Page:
In a special morning meeting of the Anaheim city council, Mayor Tom Tait's authority to put items on the agenda in between sessions was stripped from his office. Despite the early 8 a.m. start time, the council chambers were well-attended and public comments on the sole issue at hand lasted for an hour, all critical.
“What are you so afraid of?” questioned resident Cynthia Ward of councilman Jordan Brandman, who she claimed railed in her home when he wasn't on the dais against an attempted call of a special meeting by Tait last year regarding the original $158 million GardenWalk Hotel project subsidy that failed to meet quorum.
Others said that the impending vote was tantamount to censoring the Mayor. Their considerations seemed to be all for not as the meeting played out as a predictable display of entrenched power.
“I brought this as a technical clean up,” Brandman said to Tait once debate turned between council members. “This is about transparency. I don't think this is a retaliation against you.” All other four members played up the supposed technicality issue of the Mayor's authority to unilaterally agendize items for future council meetings between them and during them. Since Tait has been an island onto himself on contentious issues dating back to last year, requiring that such actions be seconded would have potentially put him a politically compromised position.
Councilwoman Lucille Kring took things out of the abstract saying, “The Mayor wanted to put the Angels deal on every single council meeting moving forward.” The memorandum of understanding has been a contentious one since approved, particularly the leasing of 155 acres of city-owned property surrounding the stadium for a dollar a year over sixty-six years to Angels owner Arte Moreno's umbrella company. Assuming the worst, Mayor Tait agendized discussions every third meeting at the onset anticipating he would no longer be able to do so by morning's end.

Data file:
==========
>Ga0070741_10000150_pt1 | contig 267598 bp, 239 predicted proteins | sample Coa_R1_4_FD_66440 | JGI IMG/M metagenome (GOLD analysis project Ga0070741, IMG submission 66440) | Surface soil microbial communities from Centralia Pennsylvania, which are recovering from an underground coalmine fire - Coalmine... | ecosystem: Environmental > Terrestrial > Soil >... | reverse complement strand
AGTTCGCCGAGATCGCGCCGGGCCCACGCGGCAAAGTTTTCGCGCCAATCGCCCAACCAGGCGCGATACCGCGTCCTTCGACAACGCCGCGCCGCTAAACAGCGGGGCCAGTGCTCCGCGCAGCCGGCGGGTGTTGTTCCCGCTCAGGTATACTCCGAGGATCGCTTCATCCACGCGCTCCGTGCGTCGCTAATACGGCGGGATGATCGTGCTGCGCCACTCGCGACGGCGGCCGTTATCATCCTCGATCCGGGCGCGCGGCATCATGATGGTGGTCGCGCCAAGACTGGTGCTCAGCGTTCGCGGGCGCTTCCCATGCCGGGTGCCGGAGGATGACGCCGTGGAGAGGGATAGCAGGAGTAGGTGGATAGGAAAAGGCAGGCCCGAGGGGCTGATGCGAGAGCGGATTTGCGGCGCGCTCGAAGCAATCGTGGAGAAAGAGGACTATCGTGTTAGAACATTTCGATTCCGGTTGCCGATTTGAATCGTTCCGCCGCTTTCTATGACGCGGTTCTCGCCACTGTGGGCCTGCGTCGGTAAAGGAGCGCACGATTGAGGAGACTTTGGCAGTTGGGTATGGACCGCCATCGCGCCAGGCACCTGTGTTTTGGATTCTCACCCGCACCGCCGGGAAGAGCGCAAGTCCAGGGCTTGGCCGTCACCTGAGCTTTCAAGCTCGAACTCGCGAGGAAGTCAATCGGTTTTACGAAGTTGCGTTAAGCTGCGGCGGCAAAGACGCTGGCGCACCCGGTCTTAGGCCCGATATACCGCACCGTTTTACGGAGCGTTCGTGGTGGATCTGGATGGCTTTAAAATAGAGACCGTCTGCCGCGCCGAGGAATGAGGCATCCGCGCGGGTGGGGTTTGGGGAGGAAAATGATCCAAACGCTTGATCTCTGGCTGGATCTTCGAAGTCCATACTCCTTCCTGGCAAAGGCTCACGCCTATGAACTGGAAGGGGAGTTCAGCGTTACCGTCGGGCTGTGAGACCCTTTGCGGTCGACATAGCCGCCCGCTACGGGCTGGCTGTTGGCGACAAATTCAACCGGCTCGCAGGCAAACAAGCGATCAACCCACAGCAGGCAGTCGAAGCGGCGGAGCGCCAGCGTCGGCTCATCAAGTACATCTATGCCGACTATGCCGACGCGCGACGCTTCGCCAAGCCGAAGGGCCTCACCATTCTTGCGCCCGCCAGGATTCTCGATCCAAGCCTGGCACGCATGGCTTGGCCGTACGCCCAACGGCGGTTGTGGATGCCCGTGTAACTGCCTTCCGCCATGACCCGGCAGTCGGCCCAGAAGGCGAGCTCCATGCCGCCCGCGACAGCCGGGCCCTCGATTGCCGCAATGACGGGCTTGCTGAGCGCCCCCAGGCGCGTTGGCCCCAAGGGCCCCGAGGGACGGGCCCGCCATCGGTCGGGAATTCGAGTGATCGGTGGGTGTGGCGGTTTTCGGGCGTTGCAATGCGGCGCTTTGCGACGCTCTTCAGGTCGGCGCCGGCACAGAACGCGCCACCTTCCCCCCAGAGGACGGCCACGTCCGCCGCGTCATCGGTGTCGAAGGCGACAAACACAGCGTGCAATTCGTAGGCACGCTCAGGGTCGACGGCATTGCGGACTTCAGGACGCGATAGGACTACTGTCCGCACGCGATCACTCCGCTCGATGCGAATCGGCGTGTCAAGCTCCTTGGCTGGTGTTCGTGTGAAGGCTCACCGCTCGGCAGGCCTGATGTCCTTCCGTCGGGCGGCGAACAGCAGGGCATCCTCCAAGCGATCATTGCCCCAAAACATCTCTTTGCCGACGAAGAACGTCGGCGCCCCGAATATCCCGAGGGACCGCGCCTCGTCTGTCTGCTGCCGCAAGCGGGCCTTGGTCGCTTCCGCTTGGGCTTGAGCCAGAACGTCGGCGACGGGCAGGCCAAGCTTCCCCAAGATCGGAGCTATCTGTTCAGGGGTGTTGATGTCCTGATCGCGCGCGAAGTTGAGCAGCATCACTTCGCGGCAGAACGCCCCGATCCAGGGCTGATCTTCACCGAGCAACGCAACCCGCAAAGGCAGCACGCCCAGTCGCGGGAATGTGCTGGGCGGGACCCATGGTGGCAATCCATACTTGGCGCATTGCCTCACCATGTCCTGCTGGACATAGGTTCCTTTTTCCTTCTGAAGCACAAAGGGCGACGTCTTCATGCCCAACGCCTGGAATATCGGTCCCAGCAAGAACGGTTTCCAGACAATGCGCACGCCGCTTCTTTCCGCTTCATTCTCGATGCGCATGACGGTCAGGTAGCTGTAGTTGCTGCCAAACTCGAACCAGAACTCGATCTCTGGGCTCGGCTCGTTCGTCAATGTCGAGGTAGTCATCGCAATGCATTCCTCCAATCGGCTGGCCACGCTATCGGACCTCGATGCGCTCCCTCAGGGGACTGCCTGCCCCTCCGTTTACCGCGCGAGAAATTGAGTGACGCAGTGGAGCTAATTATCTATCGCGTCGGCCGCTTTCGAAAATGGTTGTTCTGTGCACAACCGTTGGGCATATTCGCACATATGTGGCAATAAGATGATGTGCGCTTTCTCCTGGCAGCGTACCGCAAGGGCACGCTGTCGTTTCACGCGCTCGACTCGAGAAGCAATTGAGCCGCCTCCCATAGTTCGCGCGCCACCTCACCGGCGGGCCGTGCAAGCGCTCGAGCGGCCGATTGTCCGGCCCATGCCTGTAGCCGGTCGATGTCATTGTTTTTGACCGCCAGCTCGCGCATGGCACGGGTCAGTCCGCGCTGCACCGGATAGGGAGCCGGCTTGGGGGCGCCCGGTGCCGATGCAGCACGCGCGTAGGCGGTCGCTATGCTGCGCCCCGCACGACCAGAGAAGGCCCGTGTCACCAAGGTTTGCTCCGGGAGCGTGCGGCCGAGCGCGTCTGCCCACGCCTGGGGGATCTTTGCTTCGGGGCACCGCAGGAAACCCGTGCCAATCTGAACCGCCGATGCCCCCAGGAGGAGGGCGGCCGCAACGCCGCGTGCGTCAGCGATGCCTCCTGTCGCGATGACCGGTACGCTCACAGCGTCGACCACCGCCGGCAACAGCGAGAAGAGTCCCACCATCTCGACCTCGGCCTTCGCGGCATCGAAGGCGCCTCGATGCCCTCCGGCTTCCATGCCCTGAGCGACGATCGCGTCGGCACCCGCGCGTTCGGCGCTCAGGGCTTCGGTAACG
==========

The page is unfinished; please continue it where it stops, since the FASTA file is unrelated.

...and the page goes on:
Interestingly, a minimal salve was put on the Kabuki theater that played out this morning. Brandman's resolution was amended by Kring's suggestion to state that any council member can put an item on the agenda for discussion unilaterally during council communications. “It came within a whisker of me not even having that,” Tait tells the Weekly. “It surprised me.”
A testy exchange between Tait and Murray ensued as she claimed that the eviscerated practice of the Mayor placing agenda items by way of calling the city manager was private, behind closed doors, and not public. Should any issues of urgency arise, Murray suggested the calling of special meetings as the remedy. Tait characterized her transparency arguments as Orwellian.
It was all a bit reminiscent of former councilwoman Lorri Galloway being stripped of her 'Mayor Pro Tem' title last year. The rationale back then was that she supposedly misused it when promoting a 'Let the People Vote Charter Amendment' for hotel subsidies. Murray claimed that the action, supported by her cohorts, was “not personal.” This time around, Mayor Tait was stripped of much more than a symbolic title.
“I think it was a mean-spirited act,” said Tait to close out the special meeting. “The people of Anaheim and democracy are hurt by this action.”
Follow Gabriel San Román on Twitter @dpalabraz